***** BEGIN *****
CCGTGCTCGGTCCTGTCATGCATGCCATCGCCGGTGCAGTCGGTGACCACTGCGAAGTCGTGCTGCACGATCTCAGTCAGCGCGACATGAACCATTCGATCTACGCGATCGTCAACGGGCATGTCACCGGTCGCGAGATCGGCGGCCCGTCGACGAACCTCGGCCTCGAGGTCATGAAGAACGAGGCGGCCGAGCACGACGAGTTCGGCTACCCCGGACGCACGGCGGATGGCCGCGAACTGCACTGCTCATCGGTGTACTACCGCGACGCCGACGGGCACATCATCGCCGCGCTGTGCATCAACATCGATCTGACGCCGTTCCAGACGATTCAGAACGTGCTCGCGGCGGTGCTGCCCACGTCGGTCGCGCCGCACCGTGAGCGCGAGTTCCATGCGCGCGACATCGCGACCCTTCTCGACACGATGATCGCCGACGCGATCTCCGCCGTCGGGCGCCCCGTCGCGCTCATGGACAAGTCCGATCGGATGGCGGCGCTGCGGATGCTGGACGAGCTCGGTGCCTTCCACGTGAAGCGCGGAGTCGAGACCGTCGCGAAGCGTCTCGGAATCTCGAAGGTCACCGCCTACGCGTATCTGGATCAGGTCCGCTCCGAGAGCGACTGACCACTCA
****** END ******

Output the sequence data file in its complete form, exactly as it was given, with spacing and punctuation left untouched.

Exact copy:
CCGTGCTCGGTCCTGTCATGCATGCCATCGCCGGTGCAGTCGGTGACCACTGCGAAGTCGTGCTGCACGATCTCAGTCAGCGCGACATGAACCATTCGATCTACGCGATCGTCAACGGGCATGTCACCGGTCGCGAGATCGGCGGCCCGTCGACGAACCTCGGCCTCGAGGTCATGAAGAACGAGGCGGCCGAGCACGACGAGTTCGGCTACCCCGGACGCACGGCGGATGGCCGCGAACTGCACTGCTCATCGGTGTACTACCGCGACGCCGACGGGCACATCATCGCCGCGCTGTGCATCAACATCGATCTGACGCCGTTCCAGACGATTCAGAACGTGCTCGCGGCGGTGCTGCCCACGTCGGTCGCGCCGCACCGTGAGCGCGAGTTCCATGCGCGCGACATCGCGACCCTTCTCGACACGATGATCGCCGACGCGATCTCCGCCGTCGGGCGCCCCGTCGCGCTCATGGACAAGTCCGATCGGATGGCGGCGCTGCGGATGCTGGACGAGCTCGGTGCCTTCCACGTGAAGCGCGGAGTCGAGACCGTCGCGAAGCGTCTCGGAATCTCGAAGGTCACCGCCTACGCGTATCTGGATCAGGTCCGCTCCGAGAGCGACTGACCACTCA